Unformatted text preview: Introduction to Dynamic Programming Dynamic programming is a methodology that can be effectively applied to a subset of the general class of mathematical programming problems. It is particularly useful for problems where the variables are restricted to discrete values (though they need not necessarily be integer), there can be stochastic aspects to the problem, and the functions need not be convex. There are problem structure and computational limitations for the applicability of dynamic programming. As with many methods, dynamic programming is an efficient solution methodology within its effective applicable range which in terms of the general class of mathematical programming problems is relatively restiicted. The methodology is surprisingly robust in the sense of the broad class of problems that can be formulated as dynamic programming problems and the apparent lack of standard structural limitations such as continuity and convexity assumptions. Dynamic programming generally is used to decompose a multiple variable problem ' into a sequence of related problems each with fewer variables (usually a single variable) I than the original problem This approach is particularly appropriate for multiple period decision problems for which the methodology was originally developed. The development of dynamic programming is generally attributed to Richard Bellman (1920—1984) who published the first paper on the method in 1952 [Bellman, 1952] concerning the solution of (sequential stochastic decision problems, the first book [Bellman 1957] on the topic general methodology, and the first computationally oriented text [Bellman and Dreyfus, 1962]. A short history of the development of dynamic programming and the first problem classes _ studied is given in an article in memorial to Richard E. Bellman [Bellman and Lee, 1984]. In the chapters on dynamic programming, we present a variety of problems and solution methods. Emphasis is on the computational aspects of formulating problems and obtaining their solutions. A widevariety of different problem classes will be covered including serial, nonserial, stochastic, multiple constraints, sequencing and approximating 3 continuous variable problems. The use of dynamic programming as a theoretical analysis tool is not emphasized and can be found in various texts such as Dreyfus and Law [1977]. ' it We utilize two computer languages for this exposition, MGR/DP and MGR/ML. The MOR/DP system was developed specifically for solving dynamic programming recursion function formulations. In this language it is particularly easy to develop a dynamic programming problem and solve it directly. The language has a great deal of flexibility, but it is restricted to single state and decision variable formulations. For problems which deal with sets, such as the job sequencing and traveling salesperson problems,-the MGR/ML language is used. This more general purpose language has both set handling capabilities as well as recursive function calls which facilitate development of certain algorithms. As an introduction to the techniques involved in dynamic programming, we consider a production planning problem. This example will highlight the essential features of dynamic programming, particularly the recursive formulation and resulting backward solution technique. This problem falls into the class of network structures which have a very descriptive graphic representation that'effectively illustrates the solution method. Example Problem A company has known weekly orders for varying numbers of a given product over the next 5 weeks. These requirements are 50, 30, 60, 45, and 25. To make a production run for this product, it costs $25 to setup the machine and each unit produced costs an additional $100. The company has production capacity and storage space for as many units of the product as needed; however, it costs $1 per unit per week to store units needed in future time periods. The production capacity is such that all five future period demands could be produced in a single run._ Of course, the company would incur a considerable holding cost. Thus, the problem is to determine in which periods to make production runs and how many items to produce on each run. This analysis is to be based on a minimum cost basis. Note that the unit cost is the same regardless of the production periods and the total demand is 210 units over this period. Therefore, the total cost to produce these units is 210 times $100. This cost could be omitted from the analysis and only the controllable costs associated with machine setups and item holding analyzed. We will include the unit cost in our analysis for completeness and-it should help illustrate how to directly analyze situations where this cost varies with the time period. The production decision in period 1 is to decide how many period demands (1 to 5) are to be produced It is obvious that the demands should be produced in their order of use; to do otherwise would merely increase the holding costs over that associated with producing the needed units during the latest possible production run before they are required. The next production decision occurs when more units need be produced to meet the demand requirements. Based on the associated setup and holding costs, the optimal decision could vary from making a production’run each time period to making only one production run in the first period. We graphically represent this production planning problem solution via a network representation of the problem in Figure 1, where the circles or nodes represent a decision period and the arcs represent the decisions taken. The nodes depict both the decision and the demand points. Thus, selecting a given are from a node corresponds to a specific decision to produce a given number of period demands at this node; the arc ends at the next , period in which a production run must be made based on the decision taken at the previous node. Note that a sixth node is included in the network representation of the problem. This node is needed to complete the production of all the demands during the planning period and represents where the planning horizon ends for this problem. Figure 1: Decision diagram of the production planning problem as a network. To solve the problem, we need some notation. Let d,- be the known demand in period i, and let x,- be the decision taken at node or period 1', with the x,- value from the set {d,-, di+ dm, , d; + :15“ + + dn]. Let f,- be the optimal (minimal) cost for node 1' (period 1) to the end of the problem (node 6). We are actually interested in finding f1, but as we will see, this requires that we obtain all ffs sequentially (backwards) from f5 to f1 (we define f6 = 0). We proceed to define these functions in the order that they occur in Figure 1, starting with f1; f1 = min{25+100d1+f2, 25+100(d1+d2)+1d2+ f3. 25+100(d1+d2+d3)+1(d2+2d3)+ f4, 25+100(d1+d2+d3+d4)+1(d2+2d3+3d4)+f5_ 25+ 100(d1+d2+d3+d4+d5)+1 (d2+2d3+3d4+4d5) }. Rewriting this equation in a more readable form, we have the full set: f1 = min{clg+f2, C13+f3, €14+f4a 615+va €15+f6 }, f2 = mifliczfifs. €24+f4: €25+f5a C28+f5 ], f3 '-' mifllca4+fm 035+f5a €35+f6 }, f4 = min{c45+f5, C46+f6 }, f5 = minl055+f6 }, where cil- represents the cost in periodj of producing period demands from i to j—l (that is, xi = d; + + all-4), and we define f6 = 0.‘ A more concise representation is f, = $31k” +fj}. To actually evaluate f1 we must already know f2, , f6. These functions (including f1) are defined generally as fig=min{c,-j +fj}, fori=1,---,5. J): Note that to solve for f1, we must know f2, ,f6, and to solve for f2, we must know - f3, ,f5, and so forth. Finally, to solve for f5, we need only know f6, which we defined as 0. Thus, we can solve for f5, then from this we can solve for f4, etc., until we have worked our way back to solving for f1. This solution procedure is very common to dynamic programming and is called backward recursion. Generally, we solve dynamic programming problems by starting at the end and working backward to the start of the problem This structure occurs because of the forward recursive definition of the optimization ftmctions. Now to solve the production planning problem, we must compute Ctj and the evaluate f5, , f1, in that order. For this particular problem, the cij's are: (:12 = 25 + 100(50) = 5025 c3 = 25 + 100(50+30)+1(30) = 8055 c14 = 25 + 100(50+30+60)+1(30)+2(60) = 14175 815 = 25 + 100(50+30+60+45)+1(30)+2(60)+3(45) = 18810 c16 = 25 + 100(50+30+60+45+25)+1(30)+2(60)+3(45)+4(25) = 21410 c23 = 25 + 100(30) = 3025 C24 = 25 + 100(30+60)+1g60) = 9085 cg = 25 + 100(30+60+45)+1(60)+2(45) = 13675 _ (:25 = 25 + 100(30+60+45+25)+1(60)+2(45)+3(25) = 16250. c3,4 = 25 + 100050) = 5025 C35 = 25 + 100(60+45)+1(45) = 10570 5,6 = 25 + 100(50+45+25)+1(45)+2(25) = 13120 c45 = 25 + 100(45) = 4525 cm5 = 25 + 100(45+25)+1(25) = 7050 as, = 25 + 100(25) = 2525 Then, 1% = 0 f5 = ' 1:37:3533223050 70 0 11‘an“ .7 $016M» }1§osg f3 = m {6025 + 7050, 10570 + €525, 1312040: 13075 0 or? re 0 ‘ --5 0,, s“ 5 f2 = min {302591-i3075, 9085 a 39%01‘213675 + 2525, “62 = 16100 A 212% f1 = min {soiiiglg 8055 + 13075, 14175 + 7050, £ 18810 + 2525, 21410} = 21125 an The optimal solution cost is $21,125, and the decision taken at period 1 is to produce only :5 for that period. Notice, at this point, we do not know the values of other of the optimal decisions. It turns out, for this problem data, that the holding cost relative to the setup cost is too expensive to inventory any items. .44» 2 ~=2 ?.—-> 355%? How do we obtain the other optimal decisions (x2, , x5)? We trace the optimal solution by taking the path of the optimal decision at node 1, x1 = 50, which puts us at node 2. The optimal decision at node 2, x2 2 30, which puts us at node 3, etc. The optimal policy then is to produce only the amount needed in each time period (50, 30, 61), 45, 25). This model is generally called the Wagner—Whitin model even though their solution procedure was based on a forward-recursion dynamic programming method. The standard solution approach now is backward-recursion since it is generally easier to present and , understand. HomeWork: Resolve this problem with the setup cost of {Syd/rather than $25. '(Answer, (30, 0, 60, 70, 0) for a total cost of $21,220.) References Bellman, Richard E. 1952. "On the Theory of Dynamic Programming." Prgg. Ngl, ‘ M, Vol. 38, 716-. Bellman, Richde 1957. Dynamic Programming. Princeton University Press, Princeton, N. I. Bellman, R. E. and S. E. Dreyfus. 1962. Applied Dynamic Programming. Princeton Univ. Press, Princeton, N. J. Bellman, R. E. and ES. Lee. 1984. "History and Development of Dynamic Programming." iEEE gggntlgl Sysgems Magazine, Vol. 4, No. 4, Nov. 1984, 24- 28. Dreyfus, S. E. and A. M. Law. 1977. The Art and Theory of Dynamic Programming. Academic Press, New York. Wagner,H. M. andT. M. Whitin. 1958. "Dynamic Version of the Economic Lot Size Model", Managemengsgen 11,9; V01. 5, 89 96. ...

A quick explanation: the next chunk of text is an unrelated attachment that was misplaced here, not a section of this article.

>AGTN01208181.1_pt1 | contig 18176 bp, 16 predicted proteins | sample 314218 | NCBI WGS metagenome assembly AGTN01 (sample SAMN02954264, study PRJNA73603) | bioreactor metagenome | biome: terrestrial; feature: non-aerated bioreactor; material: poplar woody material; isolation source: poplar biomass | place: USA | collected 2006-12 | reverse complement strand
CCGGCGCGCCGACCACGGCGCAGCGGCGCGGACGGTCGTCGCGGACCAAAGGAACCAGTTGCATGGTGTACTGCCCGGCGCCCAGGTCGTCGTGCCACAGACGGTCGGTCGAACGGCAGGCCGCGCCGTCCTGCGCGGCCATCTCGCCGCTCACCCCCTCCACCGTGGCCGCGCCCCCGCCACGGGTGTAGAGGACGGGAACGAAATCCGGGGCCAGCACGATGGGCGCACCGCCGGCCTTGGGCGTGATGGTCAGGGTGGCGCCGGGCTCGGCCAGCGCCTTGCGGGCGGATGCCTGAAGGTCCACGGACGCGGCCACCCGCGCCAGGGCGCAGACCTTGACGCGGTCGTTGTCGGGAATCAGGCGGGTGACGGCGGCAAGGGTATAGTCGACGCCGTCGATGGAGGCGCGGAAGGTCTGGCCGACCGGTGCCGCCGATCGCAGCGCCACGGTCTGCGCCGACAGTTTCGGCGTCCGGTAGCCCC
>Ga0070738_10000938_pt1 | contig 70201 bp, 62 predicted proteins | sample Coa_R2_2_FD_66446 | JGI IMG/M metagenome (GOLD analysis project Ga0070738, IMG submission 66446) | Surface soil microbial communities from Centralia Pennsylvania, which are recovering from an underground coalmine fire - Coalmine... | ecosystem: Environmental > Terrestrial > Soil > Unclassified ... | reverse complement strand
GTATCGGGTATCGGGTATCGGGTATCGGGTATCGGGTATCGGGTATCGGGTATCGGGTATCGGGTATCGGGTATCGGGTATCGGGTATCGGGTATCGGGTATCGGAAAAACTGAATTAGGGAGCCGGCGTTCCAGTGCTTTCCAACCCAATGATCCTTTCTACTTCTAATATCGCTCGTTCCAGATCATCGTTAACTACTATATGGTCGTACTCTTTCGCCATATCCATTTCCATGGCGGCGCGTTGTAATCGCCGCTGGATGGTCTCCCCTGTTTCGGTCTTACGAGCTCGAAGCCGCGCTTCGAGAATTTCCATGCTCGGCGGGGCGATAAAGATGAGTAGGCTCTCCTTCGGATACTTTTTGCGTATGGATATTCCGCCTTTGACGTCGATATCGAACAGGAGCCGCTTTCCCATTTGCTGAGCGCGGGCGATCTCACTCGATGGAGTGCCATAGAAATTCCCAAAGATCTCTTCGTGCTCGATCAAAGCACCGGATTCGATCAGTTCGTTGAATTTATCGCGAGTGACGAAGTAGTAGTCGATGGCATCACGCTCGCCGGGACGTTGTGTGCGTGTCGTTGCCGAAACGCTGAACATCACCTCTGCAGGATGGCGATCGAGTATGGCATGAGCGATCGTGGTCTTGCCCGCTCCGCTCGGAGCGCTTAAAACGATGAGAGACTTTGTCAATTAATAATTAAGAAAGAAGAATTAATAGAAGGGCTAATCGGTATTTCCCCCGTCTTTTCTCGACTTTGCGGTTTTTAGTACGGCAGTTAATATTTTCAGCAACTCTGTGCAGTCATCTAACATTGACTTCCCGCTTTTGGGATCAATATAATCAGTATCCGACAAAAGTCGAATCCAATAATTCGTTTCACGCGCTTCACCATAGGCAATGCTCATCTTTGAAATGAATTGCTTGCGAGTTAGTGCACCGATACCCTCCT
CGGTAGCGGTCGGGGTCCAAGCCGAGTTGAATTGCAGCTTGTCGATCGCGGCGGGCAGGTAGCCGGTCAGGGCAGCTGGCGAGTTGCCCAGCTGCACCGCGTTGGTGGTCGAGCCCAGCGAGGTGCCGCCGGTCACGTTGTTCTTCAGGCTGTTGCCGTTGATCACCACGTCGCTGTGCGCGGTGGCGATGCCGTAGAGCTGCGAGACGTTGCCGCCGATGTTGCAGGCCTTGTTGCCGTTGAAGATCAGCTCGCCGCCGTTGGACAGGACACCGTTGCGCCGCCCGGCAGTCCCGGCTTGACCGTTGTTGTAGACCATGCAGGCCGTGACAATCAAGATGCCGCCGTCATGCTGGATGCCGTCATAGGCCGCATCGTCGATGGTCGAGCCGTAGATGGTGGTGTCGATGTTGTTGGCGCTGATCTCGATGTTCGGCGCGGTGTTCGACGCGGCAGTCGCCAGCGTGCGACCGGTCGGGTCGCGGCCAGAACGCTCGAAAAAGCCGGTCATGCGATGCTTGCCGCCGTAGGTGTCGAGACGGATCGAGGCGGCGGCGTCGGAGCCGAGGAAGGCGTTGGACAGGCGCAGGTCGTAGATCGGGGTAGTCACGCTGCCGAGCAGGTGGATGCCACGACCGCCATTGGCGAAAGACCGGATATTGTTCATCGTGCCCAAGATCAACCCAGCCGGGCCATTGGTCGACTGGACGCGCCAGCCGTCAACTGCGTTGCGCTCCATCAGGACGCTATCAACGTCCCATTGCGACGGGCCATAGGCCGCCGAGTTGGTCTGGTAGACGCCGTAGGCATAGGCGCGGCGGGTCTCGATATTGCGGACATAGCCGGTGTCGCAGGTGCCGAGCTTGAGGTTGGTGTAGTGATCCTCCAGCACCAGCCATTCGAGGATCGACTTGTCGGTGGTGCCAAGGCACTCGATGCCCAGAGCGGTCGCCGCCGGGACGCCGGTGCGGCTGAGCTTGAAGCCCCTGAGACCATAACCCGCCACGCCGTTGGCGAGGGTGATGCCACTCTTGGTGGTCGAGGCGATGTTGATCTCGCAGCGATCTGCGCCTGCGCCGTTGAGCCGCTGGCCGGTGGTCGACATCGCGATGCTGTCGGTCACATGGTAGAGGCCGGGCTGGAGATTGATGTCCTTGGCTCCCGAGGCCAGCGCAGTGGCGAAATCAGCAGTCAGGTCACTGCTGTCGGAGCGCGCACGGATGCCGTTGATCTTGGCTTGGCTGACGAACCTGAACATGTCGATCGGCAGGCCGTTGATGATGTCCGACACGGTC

View Full Document

{[ snackBarMessage ]}

What students are saying

  • Left Quote Icon

    As a current student on this bumpy collegiate pathway, I stumbled upon Course Hero, where I can find study resources for nearly all my courses, get online help from tutors 24/7, and even share my old projects, papers, and lecture notes with other students.

    Student Picture

    Kiran Temple University Fox School of Business ‘17, Course Hero Intern

  • Left Quote Icon

    I cannot even describe how much Course Hero helped me this summer. It’s truly become something I can always rely on and help me. In the end, I was not only able to survive summer classes, but I was able to thrive thanks to Course Hero.

    Student Picture

    Dana University of Pennsylvania ‘17, Course Hero Intern

  • Left Quote Icon

    The ability to access any university’s resources through Course Hero proved invaluable in my case. I was behind on Tulane coursework and actually used UCLA’s materials to help me move forward and get everything together on time.

    Student Picture

    Jill Tulane University ‘16, Course Hero Intern